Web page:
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Turkish FM says impossible for Turkey to approve Sweden’s NATO bid at the present time

Mevlut Cavusoglu

Turkish Foreign Minister Mevlüt Çavuşoğlu looks on during a meeting with US Secretary of State Antony Blinken, not pictured, at the State Department in Washington, DC, on January 18, 2023. LEAH MILLIS / POOL / AFP

Turkish Foreign Minister Mevlüt Çavuşoğlu has reiterated his country’s opposition to the entry of Sweden to NATO, saying it is impossible at the moment for Turkey to say “yes” to the Nordic country’s membership in the Western defense alliance, the Gazete Duvar news website reported.

Çavuşoğlu’s remarks came at a news conference with Hungarian Minister of Foreign Affairs and Trade Péter Szijjártó during a visit to Budapest on Tuesday.

“If Sweden fulfills its responsibilities, we will sit down and talk. But it is impossible for us at the moment to say ‘yes’ to Sweden’s NATO membership. We cancelled a third meeting [with Swedish officials]. It would have taken place in Brussels,” said Çavuşoğlu.

Turkey last week postponed NATO accession talks with Sweden and Finland after Turkish President Recep Tayyip Erdoğan criticized Sweden for allowing weekend protests that included the burning of the Quran outside Ankara’s Stockholm embassy.

A Turkish diplomatic source told Agence France-Presse that the trilateral meeting was pushed back from February to a “later date,” without providing further details.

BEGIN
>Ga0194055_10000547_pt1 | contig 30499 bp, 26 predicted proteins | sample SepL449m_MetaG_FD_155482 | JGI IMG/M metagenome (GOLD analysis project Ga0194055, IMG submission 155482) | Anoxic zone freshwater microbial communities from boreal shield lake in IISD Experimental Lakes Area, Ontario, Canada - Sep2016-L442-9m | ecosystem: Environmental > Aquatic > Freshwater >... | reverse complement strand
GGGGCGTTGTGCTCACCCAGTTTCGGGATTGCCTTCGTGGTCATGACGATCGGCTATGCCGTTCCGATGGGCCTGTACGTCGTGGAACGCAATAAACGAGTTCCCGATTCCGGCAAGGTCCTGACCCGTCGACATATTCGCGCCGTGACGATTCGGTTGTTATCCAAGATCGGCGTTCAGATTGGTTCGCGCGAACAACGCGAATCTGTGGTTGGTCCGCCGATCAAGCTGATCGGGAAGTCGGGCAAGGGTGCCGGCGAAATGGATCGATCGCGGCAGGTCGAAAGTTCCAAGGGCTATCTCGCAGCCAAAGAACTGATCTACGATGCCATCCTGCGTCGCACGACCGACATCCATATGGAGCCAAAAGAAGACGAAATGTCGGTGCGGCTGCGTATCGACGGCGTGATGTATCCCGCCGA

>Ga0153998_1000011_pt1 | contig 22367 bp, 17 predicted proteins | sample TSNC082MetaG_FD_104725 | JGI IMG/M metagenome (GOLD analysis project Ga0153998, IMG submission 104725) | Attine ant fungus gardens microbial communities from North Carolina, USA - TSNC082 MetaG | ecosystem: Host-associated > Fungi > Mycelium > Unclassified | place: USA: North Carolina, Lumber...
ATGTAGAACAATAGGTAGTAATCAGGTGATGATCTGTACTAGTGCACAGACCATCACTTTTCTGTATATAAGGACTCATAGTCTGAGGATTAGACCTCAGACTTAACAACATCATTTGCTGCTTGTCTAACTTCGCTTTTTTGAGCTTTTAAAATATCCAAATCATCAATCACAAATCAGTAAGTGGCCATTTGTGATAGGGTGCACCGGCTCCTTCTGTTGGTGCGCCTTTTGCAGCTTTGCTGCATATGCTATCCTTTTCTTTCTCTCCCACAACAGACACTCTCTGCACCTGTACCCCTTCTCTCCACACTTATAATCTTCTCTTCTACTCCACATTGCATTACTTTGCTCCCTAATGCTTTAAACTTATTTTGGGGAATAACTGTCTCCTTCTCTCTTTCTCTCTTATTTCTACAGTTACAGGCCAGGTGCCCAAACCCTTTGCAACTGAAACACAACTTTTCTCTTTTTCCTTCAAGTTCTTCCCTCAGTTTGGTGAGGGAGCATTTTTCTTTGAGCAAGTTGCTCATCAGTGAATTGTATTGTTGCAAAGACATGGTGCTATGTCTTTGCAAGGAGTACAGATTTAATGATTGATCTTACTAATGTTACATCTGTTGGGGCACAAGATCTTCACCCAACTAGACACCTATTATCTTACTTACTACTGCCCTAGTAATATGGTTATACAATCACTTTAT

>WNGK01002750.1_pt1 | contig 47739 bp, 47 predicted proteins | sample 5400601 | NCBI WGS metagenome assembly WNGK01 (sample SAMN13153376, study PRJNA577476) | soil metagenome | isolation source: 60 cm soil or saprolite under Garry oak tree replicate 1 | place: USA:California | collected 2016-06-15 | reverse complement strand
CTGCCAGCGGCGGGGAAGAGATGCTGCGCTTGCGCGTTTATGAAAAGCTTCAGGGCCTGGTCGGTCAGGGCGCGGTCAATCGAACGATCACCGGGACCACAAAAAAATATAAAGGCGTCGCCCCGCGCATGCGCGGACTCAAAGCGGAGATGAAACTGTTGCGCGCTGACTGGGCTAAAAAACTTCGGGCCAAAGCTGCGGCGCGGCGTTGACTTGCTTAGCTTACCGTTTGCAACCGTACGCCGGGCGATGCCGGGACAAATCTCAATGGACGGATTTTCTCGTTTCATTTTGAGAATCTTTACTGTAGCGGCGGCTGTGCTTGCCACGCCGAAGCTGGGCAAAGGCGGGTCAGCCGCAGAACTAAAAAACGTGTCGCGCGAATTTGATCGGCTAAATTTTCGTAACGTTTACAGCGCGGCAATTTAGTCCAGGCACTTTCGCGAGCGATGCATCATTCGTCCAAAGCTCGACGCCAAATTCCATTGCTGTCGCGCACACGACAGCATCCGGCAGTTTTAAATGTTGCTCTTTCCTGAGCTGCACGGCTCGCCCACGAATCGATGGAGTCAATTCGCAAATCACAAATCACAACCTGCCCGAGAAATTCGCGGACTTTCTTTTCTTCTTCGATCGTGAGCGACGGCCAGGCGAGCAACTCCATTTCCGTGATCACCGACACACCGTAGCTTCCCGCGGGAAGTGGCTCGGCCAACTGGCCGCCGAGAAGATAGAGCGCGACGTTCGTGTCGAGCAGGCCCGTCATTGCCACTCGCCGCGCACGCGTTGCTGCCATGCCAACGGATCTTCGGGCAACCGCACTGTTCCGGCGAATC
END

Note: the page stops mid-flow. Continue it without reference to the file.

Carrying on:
Finland, which shares a 1,300-kilometer (800-mile) border with Russia, and Sweden decided jointly to end their decades-long policies of military non-alignment, winning formal support for their plans at a historic NATO summit in June.

The two countries’ bids were then swiftly ratified by 28 of NATO’s 30 member states, highlighting the issue’s urgency in the face of Russia’s aggression. Bids to join NATO must be ratified by all members of the alliance, of which Turkey is a member.

Hungarian Prime Minister Viktor Orban has promised that his parliament would approve the two bids next month.

But Erdoğan has dug in his heels heading into a close presidential election in which he is trying to energize his nationalist base.

Ankara has refused to ratify the two countries’ NATO membership bids, primarily because of Sweden’s refusal to extradite dozens of suspects that Ankara links to outlawed Kurdish militants and a failed 2016 coup attempt.

Erdoğan on Sunday drew a clear distinction between the positions taken by Sweden and Finland in the past few months.

“If necessary, we can give a different response concerning Finland. Sweden will be shocked when we give a different response for Finland,” Erdoğan said.

Sweden has a bigger Kurdish diaspora than Finland and a more serious dispute with Ankara.

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